Tumor glycolysis is an important hallmark of cancer cells. Clinical observations verified the 18F-FDG uptake is an independent and significant prognostic indicator of tumor recurrence in gastric cancer (25,26). The level of glucose uptake was closely correlated with the overexpression of glycolytic enzymes, such as GLUT, HK2, PKM2, which were found to be overexpressed in gastric cancer tissue and were significantly correlated with disease progression (2730). After LicA treatment, the expression of HK2 was substantially decreased, and both glucose absorption and lactate secretion in gastric cancer cells were significantly inhibited. Meanwhile, the western blotting results demonstrated that, except HK2, other key enzymes involved in glycolysis regulation had no obvious change. Additionally, Akt exogenous overexpression, which led to the recovery of HK2 expression, significantly rescued glycolysis suppression by LicA, suggesting that HK2 plays an important role in LicA-mediated suppression of tumor glycolysis.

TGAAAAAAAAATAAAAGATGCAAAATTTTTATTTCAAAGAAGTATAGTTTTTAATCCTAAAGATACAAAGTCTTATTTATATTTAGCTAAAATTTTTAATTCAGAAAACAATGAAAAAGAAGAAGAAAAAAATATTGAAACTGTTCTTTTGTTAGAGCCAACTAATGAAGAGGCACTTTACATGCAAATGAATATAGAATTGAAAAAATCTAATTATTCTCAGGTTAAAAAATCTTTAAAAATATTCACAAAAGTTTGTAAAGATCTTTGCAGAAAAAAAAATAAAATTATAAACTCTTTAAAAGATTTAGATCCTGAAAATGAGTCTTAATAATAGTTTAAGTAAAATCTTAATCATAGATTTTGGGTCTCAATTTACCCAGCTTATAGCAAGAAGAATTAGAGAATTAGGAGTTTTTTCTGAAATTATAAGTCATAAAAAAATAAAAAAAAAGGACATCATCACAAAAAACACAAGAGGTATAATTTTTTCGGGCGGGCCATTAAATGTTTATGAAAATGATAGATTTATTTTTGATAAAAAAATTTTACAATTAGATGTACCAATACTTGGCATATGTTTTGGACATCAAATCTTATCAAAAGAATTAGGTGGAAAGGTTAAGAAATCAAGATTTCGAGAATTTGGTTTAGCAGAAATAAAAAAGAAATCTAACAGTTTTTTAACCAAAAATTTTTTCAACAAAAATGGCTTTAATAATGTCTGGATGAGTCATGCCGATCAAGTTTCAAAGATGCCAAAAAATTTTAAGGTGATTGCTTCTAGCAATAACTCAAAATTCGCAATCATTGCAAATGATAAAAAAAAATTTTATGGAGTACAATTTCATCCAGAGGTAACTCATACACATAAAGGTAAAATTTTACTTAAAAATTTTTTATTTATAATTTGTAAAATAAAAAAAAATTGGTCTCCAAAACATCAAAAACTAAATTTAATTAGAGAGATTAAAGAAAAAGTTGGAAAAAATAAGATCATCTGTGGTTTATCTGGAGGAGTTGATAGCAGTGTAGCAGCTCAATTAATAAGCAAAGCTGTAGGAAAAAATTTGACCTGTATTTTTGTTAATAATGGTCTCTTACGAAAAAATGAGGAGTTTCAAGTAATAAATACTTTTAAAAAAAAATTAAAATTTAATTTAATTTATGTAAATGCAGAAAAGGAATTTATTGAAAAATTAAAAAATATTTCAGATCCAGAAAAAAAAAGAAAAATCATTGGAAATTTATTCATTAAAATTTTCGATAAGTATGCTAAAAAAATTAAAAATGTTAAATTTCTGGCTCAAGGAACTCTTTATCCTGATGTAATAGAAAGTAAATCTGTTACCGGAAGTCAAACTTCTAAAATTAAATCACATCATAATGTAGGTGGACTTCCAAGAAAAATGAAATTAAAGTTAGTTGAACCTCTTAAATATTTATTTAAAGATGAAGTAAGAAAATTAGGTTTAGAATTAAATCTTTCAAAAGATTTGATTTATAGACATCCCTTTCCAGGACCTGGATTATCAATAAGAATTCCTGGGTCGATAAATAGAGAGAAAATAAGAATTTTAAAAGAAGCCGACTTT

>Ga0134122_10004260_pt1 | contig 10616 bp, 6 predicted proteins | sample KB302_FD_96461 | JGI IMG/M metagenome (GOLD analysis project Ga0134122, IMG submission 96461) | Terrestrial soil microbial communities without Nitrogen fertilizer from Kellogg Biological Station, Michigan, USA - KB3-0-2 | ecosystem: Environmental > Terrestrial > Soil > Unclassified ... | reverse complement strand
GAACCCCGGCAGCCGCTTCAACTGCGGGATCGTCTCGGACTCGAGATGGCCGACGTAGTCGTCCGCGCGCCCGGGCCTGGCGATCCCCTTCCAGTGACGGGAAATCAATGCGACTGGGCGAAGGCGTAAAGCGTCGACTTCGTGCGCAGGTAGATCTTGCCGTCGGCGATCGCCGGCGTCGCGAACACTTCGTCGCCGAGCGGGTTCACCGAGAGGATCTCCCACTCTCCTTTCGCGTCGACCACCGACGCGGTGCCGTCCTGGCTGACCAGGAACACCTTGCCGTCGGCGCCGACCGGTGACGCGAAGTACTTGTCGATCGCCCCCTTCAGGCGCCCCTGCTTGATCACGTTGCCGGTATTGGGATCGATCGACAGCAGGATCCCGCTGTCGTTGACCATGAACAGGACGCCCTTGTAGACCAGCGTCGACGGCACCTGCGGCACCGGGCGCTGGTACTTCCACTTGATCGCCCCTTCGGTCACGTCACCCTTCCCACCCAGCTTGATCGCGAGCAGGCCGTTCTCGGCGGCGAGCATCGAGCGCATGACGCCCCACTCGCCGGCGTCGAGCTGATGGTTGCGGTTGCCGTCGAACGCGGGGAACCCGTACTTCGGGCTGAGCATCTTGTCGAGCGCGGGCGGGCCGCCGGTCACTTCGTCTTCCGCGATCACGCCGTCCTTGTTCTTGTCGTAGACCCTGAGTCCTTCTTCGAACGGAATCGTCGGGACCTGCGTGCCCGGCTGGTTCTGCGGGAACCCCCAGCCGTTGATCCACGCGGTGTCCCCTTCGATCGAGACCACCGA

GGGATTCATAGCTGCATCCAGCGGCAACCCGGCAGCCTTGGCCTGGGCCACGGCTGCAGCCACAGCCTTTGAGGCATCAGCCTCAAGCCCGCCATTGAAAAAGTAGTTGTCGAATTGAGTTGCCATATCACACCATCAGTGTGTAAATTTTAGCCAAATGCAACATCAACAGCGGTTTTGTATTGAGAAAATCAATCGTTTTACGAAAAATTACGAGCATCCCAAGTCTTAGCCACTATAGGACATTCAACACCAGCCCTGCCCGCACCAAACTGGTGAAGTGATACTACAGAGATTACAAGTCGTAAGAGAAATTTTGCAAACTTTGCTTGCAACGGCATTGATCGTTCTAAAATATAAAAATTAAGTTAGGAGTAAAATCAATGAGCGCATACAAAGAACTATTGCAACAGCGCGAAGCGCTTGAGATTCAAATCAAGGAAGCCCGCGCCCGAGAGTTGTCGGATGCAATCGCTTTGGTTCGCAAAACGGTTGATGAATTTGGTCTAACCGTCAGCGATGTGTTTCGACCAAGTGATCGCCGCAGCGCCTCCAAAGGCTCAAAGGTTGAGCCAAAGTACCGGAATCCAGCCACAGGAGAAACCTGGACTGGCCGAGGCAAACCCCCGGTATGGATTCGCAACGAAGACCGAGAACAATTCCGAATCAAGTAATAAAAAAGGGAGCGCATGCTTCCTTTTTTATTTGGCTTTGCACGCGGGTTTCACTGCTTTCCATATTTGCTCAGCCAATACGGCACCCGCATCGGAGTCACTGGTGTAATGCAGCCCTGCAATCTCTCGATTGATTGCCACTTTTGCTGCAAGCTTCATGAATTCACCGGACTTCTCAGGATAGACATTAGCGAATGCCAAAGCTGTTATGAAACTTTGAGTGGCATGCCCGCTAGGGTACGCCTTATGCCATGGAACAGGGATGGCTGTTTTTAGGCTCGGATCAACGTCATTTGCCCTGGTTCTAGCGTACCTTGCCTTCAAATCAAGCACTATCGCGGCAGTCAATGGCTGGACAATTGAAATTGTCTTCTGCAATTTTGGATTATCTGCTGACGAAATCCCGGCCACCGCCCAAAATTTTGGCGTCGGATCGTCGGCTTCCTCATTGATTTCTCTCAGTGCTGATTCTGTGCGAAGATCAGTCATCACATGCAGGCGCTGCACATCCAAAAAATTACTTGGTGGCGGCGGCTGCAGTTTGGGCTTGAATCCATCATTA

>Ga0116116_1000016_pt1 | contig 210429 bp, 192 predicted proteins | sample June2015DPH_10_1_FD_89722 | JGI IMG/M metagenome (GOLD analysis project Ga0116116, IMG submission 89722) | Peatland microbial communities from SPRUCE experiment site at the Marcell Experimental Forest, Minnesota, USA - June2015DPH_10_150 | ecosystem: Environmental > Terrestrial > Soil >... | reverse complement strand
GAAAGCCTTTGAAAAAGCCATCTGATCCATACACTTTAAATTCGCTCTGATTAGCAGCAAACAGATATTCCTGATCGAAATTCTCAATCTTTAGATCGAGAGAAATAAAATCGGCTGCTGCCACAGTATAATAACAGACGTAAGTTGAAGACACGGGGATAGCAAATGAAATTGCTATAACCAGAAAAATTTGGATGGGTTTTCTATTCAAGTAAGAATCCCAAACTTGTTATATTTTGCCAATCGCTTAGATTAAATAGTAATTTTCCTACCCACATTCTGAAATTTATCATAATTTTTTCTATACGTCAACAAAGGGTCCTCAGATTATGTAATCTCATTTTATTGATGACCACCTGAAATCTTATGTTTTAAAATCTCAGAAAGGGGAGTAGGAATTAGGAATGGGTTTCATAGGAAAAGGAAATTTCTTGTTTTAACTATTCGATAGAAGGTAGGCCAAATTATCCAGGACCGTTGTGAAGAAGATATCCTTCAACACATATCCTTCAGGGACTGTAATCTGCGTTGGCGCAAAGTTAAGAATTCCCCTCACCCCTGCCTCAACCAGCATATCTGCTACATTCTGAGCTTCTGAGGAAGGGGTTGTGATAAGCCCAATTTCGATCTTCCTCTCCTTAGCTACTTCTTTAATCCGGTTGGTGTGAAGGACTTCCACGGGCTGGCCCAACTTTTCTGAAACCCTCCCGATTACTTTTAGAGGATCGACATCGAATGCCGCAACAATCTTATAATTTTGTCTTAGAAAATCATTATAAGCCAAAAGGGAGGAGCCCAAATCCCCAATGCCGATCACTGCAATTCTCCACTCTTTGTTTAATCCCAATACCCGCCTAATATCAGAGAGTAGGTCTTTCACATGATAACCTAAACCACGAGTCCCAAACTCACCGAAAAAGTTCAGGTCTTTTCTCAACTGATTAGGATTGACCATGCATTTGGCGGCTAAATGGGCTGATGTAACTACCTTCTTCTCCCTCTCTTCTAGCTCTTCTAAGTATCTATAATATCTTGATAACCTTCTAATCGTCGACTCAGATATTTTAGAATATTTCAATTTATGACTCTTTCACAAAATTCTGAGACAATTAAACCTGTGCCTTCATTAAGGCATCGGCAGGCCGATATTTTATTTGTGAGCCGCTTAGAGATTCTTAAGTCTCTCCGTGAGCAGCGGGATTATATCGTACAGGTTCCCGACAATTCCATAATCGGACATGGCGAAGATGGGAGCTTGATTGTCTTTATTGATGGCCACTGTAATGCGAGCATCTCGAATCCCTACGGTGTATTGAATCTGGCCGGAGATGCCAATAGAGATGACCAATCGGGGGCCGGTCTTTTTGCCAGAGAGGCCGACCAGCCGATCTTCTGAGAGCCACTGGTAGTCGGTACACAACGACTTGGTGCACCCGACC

The regulation of HK2 expression in tumor cells is complex. Like other glycolytic enzymes, its expression is primarily mediated by altered oncogenic pathways, such as PI3K-Akt, NF-κB, c-myc, HIF-1α and p53 (31). After LicA treatment, the signaling pathways in gastric cancer cells including Akt, ERK and NF-κB were blocked. Further investigation clarified that HK2 downregulation was mainly attributed to the effect of LicA on the Akt signaling pathway. Except LY294002, other selective signaling pathway inhibitors had no effect on HK2 expression. Beyond that, HK2 reduction caused by LicA was dramatically attenuated after Akt overexpression, further confirming that the Akt signaling pathway is involved in the regulation of HK2 by LicA. In other cancers, such as colorectal (32), non-small cell lung cancer (33,34), pediatric osteosarcoma (35), HK2 expression was also found to be regulated by Akt activity. However, further investigation is needed to elaborate the detailed mechanism of how HK2 is mediated by Akt.